What is IVF and how is it done?29.9.2021 · 4 min reading
The first thing that probably comes to your mind when you think of IVF is a "baby from a test tube". However, due to rapidly growing infertility, this acronym is no longer the "big unknown". It is now a method that makes the dream of hundreds of couples a year come true. What are all the things IVF entails and how is it done?
What is IVF?
IVF (in vitro fertilisation) refers to the fertilisation of an egg with sperm outside a woman’s body that is done “in vitro” in the laboratory. The eggs and sperm are either collected directly from the couple that is trying to have a baby, but in cases where the couple fails to conceive using their own cells, donated eggs and/or donated sperm from suitable anonymous donors are used for the fertilisation.
In vitro fertilisation step by step
But before the “in vitro” process starts, there are a few other things you need to undergo first. First let’s take a look at the hardest step: How can you determine whether you are fertile, and after how long of trying for a baby should you contact a reproductive medicine clinic? Most couples start thinking something is wrong after a few attempts, but we consider a couple to be infertile after trying for at least one year; however, couples over the age of 35 should ask for help after just 6 months of trying.
And because age plays a major role in the success of IVF, we don’t recommend delaying treatment; you should embark on this journey that has 10 important stops as soon as possible:
- Initial interview at the clinic
- Assessment of reproductive ability of the couple (examination of both the man and woman)
- Selection of an appropriate method of infertility treatment
- Recommendation of laboratory methods to increase the chance of successful fertilisation
- Egg and sperm collection
- In vitro fertilisation
- Embryo cultivation
- Embryo transfer
- Positive pregnancy test
We describe each step in detail here.
IVF and IUI (insemination)
We should point out two important terms that are often confused with one another, resulting in unclarity: IVF is not the same thing as intrauterine insemination. While in IVF the egg and sperm for fertilisation are placed in a test tube and the embryos are subsequently cultured in a laboratory environment, insemination only facilitates the passage of the sperm into the uterus, where it is inserted through a thin catheter. This allows the sperm to avoid the vagina and cervix and reach the egg much sooner. Insemination is therefore the method of first choice when infertility is caused by poor quality sperm or irregular ovulation in women.
This simplest type of treatment is completely painless, it is done around the time of ovulation and it can either be performed during a woman’s natural cycle or with hormone support. If the man’s sperm cannot be used, couples very often welcome the possibility of sperm from donors.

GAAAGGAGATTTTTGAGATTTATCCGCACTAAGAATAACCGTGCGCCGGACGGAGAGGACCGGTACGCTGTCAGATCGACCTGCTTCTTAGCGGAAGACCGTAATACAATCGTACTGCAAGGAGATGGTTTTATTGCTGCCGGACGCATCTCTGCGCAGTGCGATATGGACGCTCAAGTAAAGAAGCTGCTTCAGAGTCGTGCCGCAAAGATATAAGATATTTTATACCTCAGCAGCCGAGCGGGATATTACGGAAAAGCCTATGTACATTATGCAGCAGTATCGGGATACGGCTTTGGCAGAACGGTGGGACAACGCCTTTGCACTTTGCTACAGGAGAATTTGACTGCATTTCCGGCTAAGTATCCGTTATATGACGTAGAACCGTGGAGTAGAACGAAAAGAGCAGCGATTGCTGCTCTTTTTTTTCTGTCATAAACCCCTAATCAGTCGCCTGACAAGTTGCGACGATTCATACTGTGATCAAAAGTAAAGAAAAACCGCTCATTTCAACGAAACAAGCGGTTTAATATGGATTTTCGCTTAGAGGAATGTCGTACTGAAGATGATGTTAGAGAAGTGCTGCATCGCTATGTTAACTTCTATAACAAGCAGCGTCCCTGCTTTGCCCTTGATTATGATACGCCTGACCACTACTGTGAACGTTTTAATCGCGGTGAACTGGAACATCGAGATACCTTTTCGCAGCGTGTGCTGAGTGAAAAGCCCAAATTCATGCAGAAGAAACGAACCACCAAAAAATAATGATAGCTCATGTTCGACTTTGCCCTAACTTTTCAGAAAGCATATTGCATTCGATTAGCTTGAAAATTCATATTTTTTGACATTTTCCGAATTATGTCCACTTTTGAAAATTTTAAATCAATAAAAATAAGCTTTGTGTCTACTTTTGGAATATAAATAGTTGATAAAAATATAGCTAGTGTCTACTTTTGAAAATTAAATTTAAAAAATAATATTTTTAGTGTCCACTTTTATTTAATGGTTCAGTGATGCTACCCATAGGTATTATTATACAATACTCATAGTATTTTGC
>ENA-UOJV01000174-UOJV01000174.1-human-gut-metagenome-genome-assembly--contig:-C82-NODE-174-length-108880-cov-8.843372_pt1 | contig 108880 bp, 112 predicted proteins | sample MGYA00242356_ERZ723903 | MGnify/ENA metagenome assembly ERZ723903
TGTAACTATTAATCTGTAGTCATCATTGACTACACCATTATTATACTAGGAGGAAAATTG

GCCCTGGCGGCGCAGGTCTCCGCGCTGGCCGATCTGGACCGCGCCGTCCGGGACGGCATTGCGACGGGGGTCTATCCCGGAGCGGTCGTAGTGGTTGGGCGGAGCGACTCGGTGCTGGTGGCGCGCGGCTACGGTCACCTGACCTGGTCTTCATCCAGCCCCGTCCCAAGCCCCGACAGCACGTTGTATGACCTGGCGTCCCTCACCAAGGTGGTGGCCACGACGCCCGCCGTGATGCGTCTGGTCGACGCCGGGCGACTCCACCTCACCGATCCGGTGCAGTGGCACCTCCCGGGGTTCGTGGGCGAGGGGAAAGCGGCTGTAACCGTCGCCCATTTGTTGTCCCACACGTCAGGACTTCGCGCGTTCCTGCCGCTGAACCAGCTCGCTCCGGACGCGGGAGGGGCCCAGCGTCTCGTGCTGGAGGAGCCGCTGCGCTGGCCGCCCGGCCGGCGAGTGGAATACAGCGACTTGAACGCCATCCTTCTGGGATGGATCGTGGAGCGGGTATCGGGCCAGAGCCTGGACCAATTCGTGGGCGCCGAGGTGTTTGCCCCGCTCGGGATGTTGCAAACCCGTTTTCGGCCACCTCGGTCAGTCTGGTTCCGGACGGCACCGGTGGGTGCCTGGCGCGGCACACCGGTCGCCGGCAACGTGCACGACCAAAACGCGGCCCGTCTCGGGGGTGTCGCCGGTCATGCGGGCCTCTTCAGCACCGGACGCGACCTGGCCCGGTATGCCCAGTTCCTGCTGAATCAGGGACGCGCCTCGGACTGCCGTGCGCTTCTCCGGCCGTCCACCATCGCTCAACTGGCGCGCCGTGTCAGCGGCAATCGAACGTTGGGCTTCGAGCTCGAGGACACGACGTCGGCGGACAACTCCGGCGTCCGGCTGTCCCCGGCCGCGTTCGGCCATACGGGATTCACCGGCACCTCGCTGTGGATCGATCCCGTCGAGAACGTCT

Who can undergo in vitro fertilisation?
Treatment at assisted reproduction clinics can be provided under conditions that you should be familiar with: First of all, the law dictates a woman’s age on the day of the embryo transfer must not exceed 48 years + 364 days. Secondly, although the couple does not have to be married, you cannot do it without a partner – artificial insemination is considered a couple therapy with which the patient’s opposite sex partner must agree. Czech law therefore does not allow assisted reproduction for lesbian couples or single women.
Thirdly, you cannot choose the baby’s sex, four, the donation of eggs and sperm is strictly anonymous, and finally, insurance companies only pay for the treatment of patients up to the age of 39; the number of paid cycles depends on the number of transferred embryos (maximum of 4 treatment cycles).
The success of IVF depends on the patient’s age and laboratory methods
When choosing an assisted reproduction centre, the success of IVF treatment is the main criterion many couples use to decide. In addition to the woman’s age, which plays a key role in the success of IVF treatment, it also depends on the experience of the doctors, the technological equipment of laboratories and modern laboratory methods used by individual clinics, which increase the probability of pregnancy and delivery of a healthy child.
The most popular methods include ICSI, Microfluidic sperm sorting chips, Halosperm, Embryoscope and assisted hatching . The success of IVF is also greatly enhanced by repeated transfers of frozen embryos, which are obtained and frozen during the first cycle of IVF so that they can be used in the event of failure of the first transfer. Donor programmes also result in significantly higher success in clients with repeated failure of classic IVF, in which only eggs of young and healthy donors are used.
What are the risks of in vitro fertilisation?
If there is a medical field that has risen to the top in terms of treatment and modern methods in recent decades, it is reproductive medicine. Today, the risks associated with IVF are minimal – rare complications may arise as a result of hormone treatment, where hyperstimulation (OHSS) causes enlargement of the ovaries associated with pain in the lower abdomen, occasionally with accumulation of fluid in the abdominal cavity. However, modern medicine can reduce these symptoms, and hyperstimulation eventually resolves on its own. Pregnancy after artificial insemination itself is no different from normal pregnancy, and you are not at higher risk than with natural conception. However, there is one difference we shouldn’t forget: